Tuesday, 30 December 2014

2014 in review

It's been a phenomenal year in Newfoundland far exceeding my expectations.
Here are some of the highlights.

The year started with a bang when a Common Snipe was found in Ferryland - it was seen for at least another 2 months in the same area.
Perhaps it was a vanguard of the many european shorebirds that were to follow 4 months later.

The snipe had to endure one of the worst winters in recent memory - this photo pretty much sums up what it was like:

There was a lot of snow!

Despite being cold, the winter can be beautiful. This photo was taken in Cape St. Francis - I visited the headland 15 times this year recording 51 species during many memorable seawatches.

Much of the winter was spent looking at gulls - the elusive Yellow-legged Gull became a Quidi Vidi regular for a couple weeks in March much to the satisfaction of local birders:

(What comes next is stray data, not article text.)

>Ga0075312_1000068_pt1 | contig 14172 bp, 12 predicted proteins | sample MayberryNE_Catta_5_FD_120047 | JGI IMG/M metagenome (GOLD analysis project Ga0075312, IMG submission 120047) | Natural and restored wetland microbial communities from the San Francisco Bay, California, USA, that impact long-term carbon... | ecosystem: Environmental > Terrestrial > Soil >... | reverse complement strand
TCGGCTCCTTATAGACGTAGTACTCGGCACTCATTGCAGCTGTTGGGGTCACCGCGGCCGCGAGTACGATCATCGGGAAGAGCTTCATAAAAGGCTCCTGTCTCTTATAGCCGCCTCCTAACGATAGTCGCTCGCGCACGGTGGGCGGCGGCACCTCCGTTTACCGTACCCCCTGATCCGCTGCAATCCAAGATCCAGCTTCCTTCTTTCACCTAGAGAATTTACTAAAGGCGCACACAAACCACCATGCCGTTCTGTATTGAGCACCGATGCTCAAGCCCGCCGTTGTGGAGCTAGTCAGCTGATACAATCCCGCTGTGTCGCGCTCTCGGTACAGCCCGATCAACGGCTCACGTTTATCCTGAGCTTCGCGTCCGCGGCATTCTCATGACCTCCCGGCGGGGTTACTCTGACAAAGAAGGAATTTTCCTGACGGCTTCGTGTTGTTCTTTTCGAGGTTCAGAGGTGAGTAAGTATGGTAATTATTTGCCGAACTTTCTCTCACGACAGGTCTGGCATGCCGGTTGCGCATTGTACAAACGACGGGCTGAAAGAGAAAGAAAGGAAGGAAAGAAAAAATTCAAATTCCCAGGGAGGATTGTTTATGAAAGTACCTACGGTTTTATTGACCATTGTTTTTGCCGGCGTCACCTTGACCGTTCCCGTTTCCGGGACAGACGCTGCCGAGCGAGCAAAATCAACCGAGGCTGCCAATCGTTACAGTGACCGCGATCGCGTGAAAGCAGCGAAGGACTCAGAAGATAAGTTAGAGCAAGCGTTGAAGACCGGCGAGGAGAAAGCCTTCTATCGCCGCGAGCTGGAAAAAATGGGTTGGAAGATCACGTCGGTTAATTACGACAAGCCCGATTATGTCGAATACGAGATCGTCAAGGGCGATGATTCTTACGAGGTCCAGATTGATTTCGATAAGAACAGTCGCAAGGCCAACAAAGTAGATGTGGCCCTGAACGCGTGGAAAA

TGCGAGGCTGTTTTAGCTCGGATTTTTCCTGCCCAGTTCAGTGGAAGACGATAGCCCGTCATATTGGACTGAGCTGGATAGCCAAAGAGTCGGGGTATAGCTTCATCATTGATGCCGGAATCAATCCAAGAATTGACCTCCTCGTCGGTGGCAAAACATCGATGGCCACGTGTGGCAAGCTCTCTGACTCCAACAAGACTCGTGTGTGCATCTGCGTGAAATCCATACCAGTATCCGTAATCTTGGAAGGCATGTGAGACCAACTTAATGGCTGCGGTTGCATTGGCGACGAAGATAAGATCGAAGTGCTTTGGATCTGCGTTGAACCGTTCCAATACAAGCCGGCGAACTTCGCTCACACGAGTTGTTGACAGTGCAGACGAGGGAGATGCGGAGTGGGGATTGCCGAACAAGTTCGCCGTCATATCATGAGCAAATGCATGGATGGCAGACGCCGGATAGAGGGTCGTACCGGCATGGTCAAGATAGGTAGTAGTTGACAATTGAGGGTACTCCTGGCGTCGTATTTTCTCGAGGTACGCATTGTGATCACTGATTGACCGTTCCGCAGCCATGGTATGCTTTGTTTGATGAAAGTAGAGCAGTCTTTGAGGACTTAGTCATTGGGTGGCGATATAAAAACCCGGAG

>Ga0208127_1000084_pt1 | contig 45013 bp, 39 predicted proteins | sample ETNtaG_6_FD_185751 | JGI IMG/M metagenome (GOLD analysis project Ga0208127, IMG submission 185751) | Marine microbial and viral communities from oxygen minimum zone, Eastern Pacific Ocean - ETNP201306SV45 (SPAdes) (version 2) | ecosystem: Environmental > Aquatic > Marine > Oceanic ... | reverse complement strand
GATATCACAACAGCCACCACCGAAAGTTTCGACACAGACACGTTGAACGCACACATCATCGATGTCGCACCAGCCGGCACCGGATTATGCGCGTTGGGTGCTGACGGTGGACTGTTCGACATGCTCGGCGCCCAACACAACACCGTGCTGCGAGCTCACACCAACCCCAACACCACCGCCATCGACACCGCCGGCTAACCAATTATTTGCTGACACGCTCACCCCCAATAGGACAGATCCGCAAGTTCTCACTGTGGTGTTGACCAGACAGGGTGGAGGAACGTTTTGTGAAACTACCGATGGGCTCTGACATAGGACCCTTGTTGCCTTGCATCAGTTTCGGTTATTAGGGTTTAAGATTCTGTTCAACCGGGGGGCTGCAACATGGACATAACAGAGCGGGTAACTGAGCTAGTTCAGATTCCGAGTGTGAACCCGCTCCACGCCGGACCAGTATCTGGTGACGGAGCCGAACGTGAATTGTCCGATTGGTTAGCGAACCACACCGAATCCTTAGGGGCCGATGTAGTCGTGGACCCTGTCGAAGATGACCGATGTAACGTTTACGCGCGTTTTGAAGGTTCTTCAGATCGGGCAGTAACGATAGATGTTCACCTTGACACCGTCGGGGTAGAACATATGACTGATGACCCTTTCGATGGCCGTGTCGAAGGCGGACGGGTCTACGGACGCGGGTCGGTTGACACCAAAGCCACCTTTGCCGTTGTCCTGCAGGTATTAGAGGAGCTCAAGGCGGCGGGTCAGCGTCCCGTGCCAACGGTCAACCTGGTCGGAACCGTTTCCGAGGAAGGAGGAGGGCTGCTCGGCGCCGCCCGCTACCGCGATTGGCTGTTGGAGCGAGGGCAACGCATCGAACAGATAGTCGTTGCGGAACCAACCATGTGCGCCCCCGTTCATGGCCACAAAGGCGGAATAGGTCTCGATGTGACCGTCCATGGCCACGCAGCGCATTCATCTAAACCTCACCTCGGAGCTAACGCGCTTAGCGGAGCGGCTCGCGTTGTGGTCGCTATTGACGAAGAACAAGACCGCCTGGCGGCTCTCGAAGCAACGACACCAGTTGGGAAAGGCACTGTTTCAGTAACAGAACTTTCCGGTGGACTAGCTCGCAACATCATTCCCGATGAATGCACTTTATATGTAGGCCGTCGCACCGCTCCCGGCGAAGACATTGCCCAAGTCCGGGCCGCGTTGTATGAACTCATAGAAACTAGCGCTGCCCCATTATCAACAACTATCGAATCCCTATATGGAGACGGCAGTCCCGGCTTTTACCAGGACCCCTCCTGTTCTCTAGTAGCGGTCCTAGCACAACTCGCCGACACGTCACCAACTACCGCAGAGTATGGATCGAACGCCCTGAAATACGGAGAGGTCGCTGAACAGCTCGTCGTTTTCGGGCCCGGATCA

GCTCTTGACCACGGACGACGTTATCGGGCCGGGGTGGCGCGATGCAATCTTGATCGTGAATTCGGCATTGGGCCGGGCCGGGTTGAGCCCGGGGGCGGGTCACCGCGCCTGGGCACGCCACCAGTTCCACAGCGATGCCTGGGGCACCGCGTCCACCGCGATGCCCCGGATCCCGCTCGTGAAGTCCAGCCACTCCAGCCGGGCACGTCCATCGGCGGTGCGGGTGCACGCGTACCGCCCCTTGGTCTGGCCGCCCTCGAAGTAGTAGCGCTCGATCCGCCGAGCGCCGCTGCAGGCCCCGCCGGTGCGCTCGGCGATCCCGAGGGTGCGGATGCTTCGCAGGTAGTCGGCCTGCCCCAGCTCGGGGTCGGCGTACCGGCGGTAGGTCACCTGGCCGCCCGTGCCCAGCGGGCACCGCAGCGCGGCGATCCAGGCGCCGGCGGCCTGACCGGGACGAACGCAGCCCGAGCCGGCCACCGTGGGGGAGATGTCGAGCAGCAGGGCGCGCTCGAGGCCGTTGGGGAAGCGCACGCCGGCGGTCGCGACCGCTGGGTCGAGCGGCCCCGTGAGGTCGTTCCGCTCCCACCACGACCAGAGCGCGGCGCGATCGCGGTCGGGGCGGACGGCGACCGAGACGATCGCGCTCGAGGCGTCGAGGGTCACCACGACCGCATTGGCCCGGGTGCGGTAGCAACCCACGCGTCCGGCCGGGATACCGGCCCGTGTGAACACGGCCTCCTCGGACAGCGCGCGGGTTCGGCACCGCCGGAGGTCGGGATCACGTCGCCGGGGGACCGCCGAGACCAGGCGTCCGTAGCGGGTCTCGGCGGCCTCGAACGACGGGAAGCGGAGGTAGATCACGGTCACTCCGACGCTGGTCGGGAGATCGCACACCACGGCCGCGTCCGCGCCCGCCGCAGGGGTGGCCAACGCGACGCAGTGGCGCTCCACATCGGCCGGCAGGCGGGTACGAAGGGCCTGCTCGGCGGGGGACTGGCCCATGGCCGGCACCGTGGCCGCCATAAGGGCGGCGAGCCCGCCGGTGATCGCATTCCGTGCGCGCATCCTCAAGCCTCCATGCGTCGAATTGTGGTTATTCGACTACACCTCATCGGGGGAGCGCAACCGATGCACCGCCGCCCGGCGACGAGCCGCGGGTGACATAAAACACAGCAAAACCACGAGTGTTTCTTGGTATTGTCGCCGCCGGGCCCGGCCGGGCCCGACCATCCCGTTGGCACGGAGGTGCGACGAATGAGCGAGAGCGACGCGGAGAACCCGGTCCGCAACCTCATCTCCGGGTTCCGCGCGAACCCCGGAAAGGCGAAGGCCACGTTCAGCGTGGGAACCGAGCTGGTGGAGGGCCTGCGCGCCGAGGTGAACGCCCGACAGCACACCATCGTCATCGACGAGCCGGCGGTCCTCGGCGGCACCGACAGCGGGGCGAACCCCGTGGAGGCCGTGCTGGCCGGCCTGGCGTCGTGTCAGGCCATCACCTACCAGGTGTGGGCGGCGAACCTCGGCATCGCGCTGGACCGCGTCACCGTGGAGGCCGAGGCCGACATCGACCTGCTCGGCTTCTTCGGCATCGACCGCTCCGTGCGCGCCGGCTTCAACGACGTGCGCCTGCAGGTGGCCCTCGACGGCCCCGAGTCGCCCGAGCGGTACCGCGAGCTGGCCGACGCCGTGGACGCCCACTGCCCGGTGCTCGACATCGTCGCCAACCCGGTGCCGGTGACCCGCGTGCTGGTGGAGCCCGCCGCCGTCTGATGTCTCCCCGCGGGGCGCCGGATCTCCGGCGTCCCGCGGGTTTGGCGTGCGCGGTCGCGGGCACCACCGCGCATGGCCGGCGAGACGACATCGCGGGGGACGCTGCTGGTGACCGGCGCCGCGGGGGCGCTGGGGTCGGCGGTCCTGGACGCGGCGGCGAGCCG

Late April to late May was non-stop madness for birders on the island. It all started with 
2 Black-tailed Godwits on April 25:

Over 300 European Golden-Plovers were seen over the following weeks:

And in the middle of the invasion everyones Most Wanted Bird showed up in Torbay - a day many of us will not soon forget:

A schinzii Dunlin was seen for a single day (Greenland sub-species):

While 40+ Northern Wheatears were enjoyed by many:

As if there weren't enough rarities in the preceding month, this Pacific Loon kept the lists growing:

While we were scrambling to see all the Euro rarities, the regular breeding birds were returning. Here a Northern Gannet flies by an iceberg:

Insects stole my attention for a short while:

After a 5 week trip to Nepal for school-related activities I had 3 weeks of solid birding before school started up again.

One highlight was photographing this juvenile Short-billed Dowitcher: